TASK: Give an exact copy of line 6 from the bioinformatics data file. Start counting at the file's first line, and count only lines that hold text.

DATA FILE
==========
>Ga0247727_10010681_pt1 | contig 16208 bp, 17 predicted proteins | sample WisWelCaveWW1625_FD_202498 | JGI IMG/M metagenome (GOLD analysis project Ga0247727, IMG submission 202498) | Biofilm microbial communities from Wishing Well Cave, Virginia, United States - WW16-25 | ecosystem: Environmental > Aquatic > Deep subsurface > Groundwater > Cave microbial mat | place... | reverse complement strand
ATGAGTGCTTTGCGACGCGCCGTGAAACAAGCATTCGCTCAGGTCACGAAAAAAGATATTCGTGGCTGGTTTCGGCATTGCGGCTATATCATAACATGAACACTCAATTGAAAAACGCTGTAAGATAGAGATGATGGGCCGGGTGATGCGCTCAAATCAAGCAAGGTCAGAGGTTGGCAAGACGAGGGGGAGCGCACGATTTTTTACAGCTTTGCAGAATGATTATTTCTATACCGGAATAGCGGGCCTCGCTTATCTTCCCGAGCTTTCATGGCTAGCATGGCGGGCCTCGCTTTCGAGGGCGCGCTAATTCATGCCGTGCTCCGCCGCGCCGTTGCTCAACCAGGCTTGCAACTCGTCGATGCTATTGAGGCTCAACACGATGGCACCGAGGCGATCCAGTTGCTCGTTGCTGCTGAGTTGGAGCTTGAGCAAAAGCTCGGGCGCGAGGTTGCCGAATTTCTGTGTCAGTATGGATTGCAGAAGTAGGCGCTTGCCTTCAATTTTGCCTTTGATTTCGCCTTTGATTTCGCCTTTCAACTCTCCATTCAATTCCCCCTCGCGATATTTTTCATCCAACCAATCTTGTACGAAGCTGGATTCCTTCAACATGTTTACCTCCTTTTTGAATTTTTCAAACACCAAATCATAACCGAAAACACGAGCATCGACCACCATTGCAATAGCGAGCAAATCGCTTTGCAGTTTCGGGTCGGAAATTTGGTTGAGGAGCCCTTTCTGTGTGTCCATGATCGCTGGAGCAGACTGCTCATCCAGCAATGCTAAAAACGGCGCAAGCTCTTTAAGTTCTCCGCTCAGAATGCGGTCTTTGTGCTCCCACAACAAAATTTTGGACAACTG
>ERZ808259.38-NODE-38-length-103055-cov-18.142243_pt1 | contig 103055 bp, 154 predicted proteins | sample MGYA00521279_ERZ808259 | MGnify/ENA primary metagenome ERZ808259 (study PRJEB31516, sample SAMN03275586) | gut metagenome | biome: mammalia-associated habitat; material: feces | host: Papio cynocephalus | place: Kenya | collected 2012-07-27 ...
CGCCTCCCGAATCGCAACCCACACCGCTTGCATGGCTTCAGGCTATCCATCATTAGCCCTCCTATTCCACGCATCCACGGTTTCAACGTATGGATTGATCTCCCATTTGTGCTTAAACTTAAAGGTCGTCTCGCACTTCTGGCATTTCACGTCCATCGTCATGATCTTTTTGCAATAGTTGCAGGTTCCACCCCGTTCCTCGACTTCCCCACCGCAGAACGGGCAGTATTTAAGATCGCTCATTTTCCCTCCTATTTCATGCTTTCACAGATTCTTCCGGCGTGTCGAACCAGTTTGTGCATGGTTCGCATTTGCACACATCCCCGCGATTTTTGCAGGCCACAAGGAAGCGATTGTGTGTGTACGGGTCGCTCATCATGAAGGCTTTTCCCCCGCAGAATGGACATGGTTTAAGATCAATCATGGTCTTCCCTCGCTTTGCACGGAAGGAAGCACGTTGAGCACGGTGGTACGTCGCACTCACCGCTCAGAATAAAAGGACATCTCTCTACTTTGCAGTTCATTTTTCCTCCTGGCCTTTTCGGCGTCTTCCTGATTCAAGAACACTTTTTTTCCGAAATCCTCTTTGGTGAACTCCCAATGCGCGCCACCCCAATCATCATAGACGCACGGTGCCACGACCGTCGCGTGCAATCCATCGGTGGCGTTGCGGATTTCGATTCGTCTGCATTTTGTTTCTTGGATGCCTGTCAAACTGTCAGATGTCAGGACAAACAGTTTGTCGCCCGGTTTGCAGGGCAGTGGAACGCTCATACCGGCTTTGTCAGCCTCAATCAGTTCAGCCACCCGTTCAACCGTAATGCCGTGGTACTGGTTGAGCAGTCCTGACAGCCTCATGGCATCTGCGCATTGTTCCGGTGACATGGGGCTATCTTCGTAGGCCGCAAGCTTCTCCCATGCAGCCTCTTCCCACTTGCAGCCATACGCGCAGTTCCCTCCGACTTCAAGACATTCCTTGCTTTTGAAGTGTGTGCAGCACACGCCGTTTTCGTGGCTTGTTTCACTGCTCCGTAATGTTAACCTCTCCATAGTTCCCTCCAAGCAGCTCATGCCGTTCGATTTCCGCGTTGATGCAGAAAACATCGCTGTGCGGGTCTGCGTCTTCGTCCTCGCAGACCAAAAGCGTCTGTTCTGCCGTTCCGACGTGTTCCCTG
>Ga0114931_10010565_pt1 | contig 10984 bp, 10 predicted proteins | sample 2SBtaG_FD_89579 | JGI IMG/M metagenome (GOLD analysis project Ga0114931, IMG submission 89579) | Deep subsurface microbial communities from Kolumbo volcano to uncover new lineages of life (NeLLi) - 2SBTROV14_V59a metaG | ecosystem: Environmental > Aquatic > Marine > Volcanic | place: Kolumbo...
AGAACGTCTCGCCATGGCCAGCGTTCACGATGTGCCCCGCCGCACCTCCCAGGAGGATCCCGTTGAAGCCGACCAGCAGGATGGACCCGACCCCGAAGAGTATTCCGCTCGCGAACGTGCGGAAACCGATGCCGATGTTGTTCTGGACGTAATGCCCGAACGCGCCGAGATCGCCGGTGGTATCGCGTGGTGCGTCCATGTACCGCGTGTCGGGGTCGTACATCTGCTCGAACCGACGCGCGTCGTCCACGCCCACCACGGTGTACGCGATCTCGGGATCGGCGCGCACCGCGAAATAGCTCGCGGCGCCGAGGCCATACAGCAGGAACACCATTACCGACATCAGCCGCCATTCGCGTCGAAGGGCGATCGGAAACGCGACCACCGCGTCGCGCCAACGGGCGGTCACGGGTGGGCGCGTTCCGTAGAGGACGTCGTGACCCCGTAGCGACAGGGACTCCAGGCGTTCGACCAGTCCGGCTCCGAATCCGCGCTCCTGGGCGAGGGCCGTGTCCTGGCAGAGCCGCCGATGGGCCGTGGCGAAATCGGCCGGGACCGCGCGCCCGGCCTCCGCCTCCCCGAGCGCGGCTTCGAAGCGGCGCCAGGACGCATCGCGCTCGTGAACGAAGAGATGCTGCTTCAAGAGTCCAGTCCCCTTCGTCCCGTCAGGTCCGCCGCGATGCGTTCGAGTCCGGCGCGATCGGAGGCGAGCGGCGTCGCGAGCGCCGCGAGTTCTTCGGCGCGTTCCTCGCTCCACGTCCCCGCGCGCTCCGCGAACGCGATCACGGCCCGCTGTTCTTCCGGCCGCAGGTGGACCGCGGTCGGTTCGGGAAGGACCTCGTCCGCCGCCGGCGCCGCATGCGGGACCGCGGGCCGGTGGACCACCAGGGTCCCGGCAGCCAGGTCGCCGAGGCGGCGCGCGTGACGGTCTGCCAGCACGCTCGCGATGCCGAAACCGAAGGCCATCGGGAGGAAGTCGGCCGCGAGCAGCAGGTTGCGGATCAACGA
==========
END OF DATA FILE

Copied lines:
AGAACGTCTCGCCATGGCCAGCGTTCACGATGTGCCCCGCCGCACCTCCCAGGAGGATCCCGTTGAAGCCGACCAGCAGGATGGACCCGACCCCGAAGAGTATTCCGCTCGCGAACGTGCGGAAACCGATGCCGATGTTGTTCTGGACGTAATGCCCGAACGCGCCGAGATCGCCGGTGGTATCGCGTGGTGCGTCCATGTACCGCGTGTCGGGGTCGTACATCTGCTCGAACCGACGCGCGTCGTCCACGCCCACCACGGTGTACGCGATCTCGGGATCGGCGCGCACCGCGAAATAGCTCGCGGCGCCGAGGCCATACAGCAGGAACACCATTACCGACATCAGCCGCCATTCGCGTCGAAGGGCGATCGGAAACGCGACCACCGCGTCGCGCCAACGGGCGGTCACGGGTGGGCGCGTTCCGTAGAGGACGTCGTGACCCCGTAGCGACAGGGACTCCAGGCGTTCGACCAGTCCGGCTCCGAATCCGCGCTCCTGGGCGAGGGCCGTGTCCTGGCAGAGCCGCCGATGGGCCGTGGCGAAATCGGCCGGGACCGCGCGCCCGGCCTCCGCCTCCCCGAGCGCGGCTTCGAAGCGGCGCCAGGACGCATCGCGCTCGTGAACGAAGAGATGCTGCTTCAAGAGTCCAGTCCCCTTCGTCCCGTCAGGTCCGCCGCGATGCGTTCGAGTCCGGCGCGATCGGAGGCGAGCGGCGTCGCGAGCGCCGCGAGTTCTTCGGCGCGTTCCTCGCTCCACGTCCCCGCGCGCTCCGCGAACGCGATCACGGCCCGCTGTTCTTCCGGCCGCAGGTGGACCGCGGTCGGTTCGGGAAGGACCTCGTCCGCCGCCGGCGCCGCATGCGGGACCGCGGGCCGGTGGACCACCAGGGTCCCGGCAGCCAGGTCGCCGAGGCGGCGCGCGTGACGGTCTGCCAGCACGCTCGCGATGCCGAAACCGAAGGCCATCGGGAGGAAGTCGGCCGCGAGCAGCAGGTTGCGGATCAACGA